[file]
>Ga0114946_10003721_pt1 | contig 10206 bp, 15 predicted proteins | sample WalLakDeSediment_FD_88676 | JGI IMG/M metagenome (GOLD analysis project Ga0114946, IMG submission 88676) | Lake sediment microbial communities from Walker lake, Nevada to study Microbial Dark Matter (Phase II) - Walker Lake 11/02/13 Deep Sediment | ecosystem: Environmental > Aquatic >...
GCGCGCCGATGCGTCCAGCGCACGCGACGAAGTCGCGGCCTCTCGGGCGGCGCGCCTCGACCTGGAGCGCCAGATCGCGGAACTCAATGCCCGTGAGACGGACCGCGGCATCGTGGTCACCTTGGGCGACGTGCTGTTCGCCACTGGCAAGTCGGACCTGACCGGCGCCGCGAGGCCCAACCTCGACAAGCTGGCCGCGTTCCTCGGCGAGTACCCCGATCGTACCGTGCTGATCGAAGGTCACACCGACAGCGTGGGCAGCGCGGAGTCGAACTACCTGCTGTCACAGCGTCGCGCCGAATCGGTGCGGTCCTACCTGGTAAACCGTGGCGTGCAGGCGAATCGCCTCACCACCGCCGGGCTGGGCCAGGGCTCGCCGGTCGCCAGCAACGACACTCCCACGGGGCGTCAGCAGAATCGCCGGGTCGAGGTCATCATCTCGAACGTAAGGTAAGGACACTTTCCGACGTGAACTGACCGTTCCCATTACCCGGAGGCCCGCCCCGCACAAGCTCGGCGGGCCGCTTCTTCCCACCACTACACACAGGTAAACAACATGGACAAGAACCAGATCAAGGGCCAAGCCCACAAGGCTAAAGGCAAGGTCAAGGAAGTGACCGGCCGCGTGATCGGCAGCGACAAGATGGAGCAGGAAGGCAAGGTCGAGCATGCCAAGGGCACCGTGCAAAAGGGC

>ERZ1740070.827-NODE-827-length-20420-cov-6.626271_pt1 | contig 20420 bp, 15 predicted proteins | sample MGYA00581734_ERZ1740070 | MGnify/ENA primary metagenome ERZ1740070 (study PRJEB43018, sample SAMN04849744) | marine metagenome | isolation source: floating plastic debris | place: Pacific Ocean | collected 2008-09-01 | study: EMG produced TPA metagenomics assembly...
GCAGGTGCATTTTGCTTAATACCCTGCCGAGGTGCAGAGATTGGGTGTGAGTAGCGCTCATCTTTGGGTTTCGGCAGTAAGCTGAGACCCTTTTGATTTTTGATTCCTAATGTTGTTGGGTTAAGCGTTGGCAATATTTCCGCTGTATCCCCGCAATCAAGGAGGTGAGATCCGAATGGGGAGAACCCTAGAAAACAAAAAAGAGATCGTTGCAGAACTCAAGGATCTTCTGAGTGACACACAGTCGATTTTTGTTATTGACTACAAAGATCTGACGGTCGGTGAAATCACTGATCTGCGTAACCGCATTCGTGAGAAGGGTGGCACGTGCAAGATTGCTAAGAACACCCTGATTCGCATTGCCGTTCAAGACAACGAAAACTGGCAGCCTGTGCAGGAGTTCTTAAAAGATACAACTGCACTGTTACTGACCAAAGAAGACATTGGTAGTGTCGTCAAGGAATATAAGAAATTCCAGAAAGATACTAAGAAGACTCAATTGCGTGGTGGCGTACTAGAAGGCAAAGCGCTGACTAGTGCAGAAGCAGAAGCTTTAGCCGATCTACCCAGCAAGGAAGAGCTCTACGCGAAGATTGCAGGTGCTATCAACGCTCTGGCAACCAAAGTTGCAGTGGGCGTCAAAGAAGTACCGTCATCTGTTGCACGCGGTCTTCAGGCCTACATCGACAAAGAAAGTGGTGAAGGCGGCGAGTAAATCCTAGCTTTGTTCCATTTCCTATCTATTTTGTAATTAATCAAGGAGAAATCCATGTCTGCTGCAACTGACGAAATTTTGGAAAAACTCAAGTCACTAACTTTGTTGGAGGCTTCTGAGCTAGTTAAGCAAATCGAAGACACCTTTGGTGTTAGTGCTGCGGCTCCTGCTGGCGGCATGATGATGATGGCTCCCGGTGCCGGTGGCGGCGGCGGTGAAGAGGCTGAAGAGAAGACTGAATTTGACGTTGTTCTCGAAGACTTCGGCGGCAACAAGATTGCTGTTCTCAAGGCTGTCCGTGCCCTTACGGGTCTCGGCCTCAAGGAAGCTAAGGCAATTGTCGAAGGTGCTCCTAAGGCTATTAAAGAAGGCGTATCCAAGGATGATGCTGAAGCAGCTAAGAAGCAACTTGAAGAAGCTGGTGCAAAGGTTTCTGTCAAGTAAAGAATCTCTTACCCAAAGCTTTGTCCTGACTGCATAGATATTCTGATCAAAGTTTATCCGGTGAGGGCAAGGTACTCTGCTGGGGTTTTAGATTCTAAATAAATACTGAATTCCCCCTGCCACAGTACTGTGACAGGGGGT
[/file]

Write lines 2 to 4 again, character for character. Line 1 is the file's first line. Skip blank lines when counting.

GCGCGCCGATGCGTCCAGCGCACGCGACGAAGTCGCGGCCTCTCGGGCGGCGCGCCTCGACCTGGAGCGCCAGATCGCGGAACTCAATGCCCGTGAGACGGACCGCGGCATCGTGGTCACCTTGGGCGACGTGCTGTTCGCCACTGGCAAGTCGGACCTGACCGGCGCCGCGAGGCCCAACCTCGACAAGCTGGCCGCGTTCCTCGGCGAGTACCCCGATCGTACCGTGCTGATCGAAGGTCACACCGACAGCGTGGGCAGCGCGGAGTCGAACTACCTGCTGTCACAGCGTCGCGCCGAATCGGTGCGGTCCTACCTGGTAAACCGTGGCGTGCAGGCGAATCGCCTCACCACCGCCGGGCTGGGCCAGGGCTCGCCGGTCGCCAGCAACGACACTCCCACGGGGCGTCAGCAGAATCGCCGGGTCGAGGTCATCATCTCGAACGTAAGGTAAGGACACTTTCCGACGTGAACTGACCGTTCCCATTACCCGGAGGCCCGCCCCGCACAAGCTCGGCGGGCCGCTTCTTCCCACCACTACACACAGGTAAACAACATGGACAAGAACCAGATCAAGGGCCAAGCCCACAAGGCTAAAGGCAAGGTCAAGGAAGTGACCGGCCGCGTGATCGGCAGCGACAAGATGGAGCAGGAAGGCAAGGTCGAGCATGCCAAGGGCACCGTGCAAAAGGGC

>ERZ1740070.827-NODE-827-length-20420-cov-6.626271_pt1 | contig 20420 bp, 15 predicted proteins | sample MGYA00581734_ERZ1740070 | MGnify/ENA primary metagenome ERZ1740070 (study PRJEB43018, sample SAMN04849744) | marine metagenome | isolation source: floating plastic debris | place: Pacific Ocean | collected 2008-09-01 | study: EMG produced TPA metagenomics assembly...
GCAGGTGCATTTTGCTTAATACCCTGCCGAGGTGCAGAGATTGGGTGTGAGTAGCGCTCATCTTTGGGTTTCGGCAGTAAGCTGAGACCCTTTTGATTTTTGATTCCTAATGTTGTTGGGTTAAGCGTTGGCAATATTTCCGCTGTATCCCCGCAATCAAGGAGGTGAGATCCGAATGGGGAGAACCCTAGAAAACAAAAAAGAGATCGTTGCAGAACTCAAGGATCTTCTGAGTGACACACAGTCGATTTTTGTTATTGACTACAAAGATCTGACGGTCGGTGAAATCACTGATCTGCGTAACCGCATTCGTGAGAAGGGTGGCACGTGCAAGATTGCTAAGAACACCCTGATTCGCATTGCCGTTCAAGACAACGAAAACTGGCAGCCTGTGCAGGAGTTCTTAAAAGATACAACTGCACTGTTACTGACCAAAGAAGACATTGGTAGTGTCGTCAAGGAATATAAGAAATTCCAGAAAGATACTAAGAAGACTCAATTGCGTGGTGGCGTACTAGAAGGCAAAGCGCTGACTAGTGCAGAAGCAGAAGCTTTAGCCGATCTACCCAGCAAGGAAGAGCTCTACGCGAAGATTGCAGGTGCTATCAACGCTCTGGCAACCAAAGTTGCAGTGGGCGTCAAAGAAGTACCGTCATCTGTTGCACGCGGTCTTCAGGCCTACATCGACAAAGAAAGTGGTGAAGGCGGCGAGTAAATCCTAGCTTTGTTCCATTTCCTATCTATTTTGTAATTAATCAAGGAGAAATCCATGTCTGCTGCAACTGACGAAATTTTGGAAAAACTCAAGTCACTAACTTTGTTGGAGGCTTCTGAGCTAGTTAAGCAAATCGAAGACACCTTTGGTGTTAGTGCTGCGGCTCCTGCTGGCGGCATGATGATGATGGCTCCCGGTGCCGGTGGCGGCGGCGGTGAAGAGGCTGAAGAGAAGACTGAATTTGACGTTGTTCTCGAAGACTTCGGCGGCAACAAGATTGCTGTTCTCAAGGCTGTCCGTGCCCTTACGGGTCTCGGCCTCAAGGAAGCTAAGGCAATTGTCGAAGGTGCTCCTAAGGCTATTAAAGAAGGCGTATCCAAGGATGATGCTGAAGCAGCTAAGAAGCAACTTGAAGAAGCTGGTGCAAAGGTTTCTGTCAAGTAAAGAATCTCTTACCCAAAGCTTTGTCCTGACTGCATAGATATTCTGATCAAAGTTTATCCGGTGAGGGCAAGGTACTCTGCTGGGGTTTTAGATTCTAAATAAATACTGAATTCCCCCTGCCACAGTACTGTGACAGGGGGT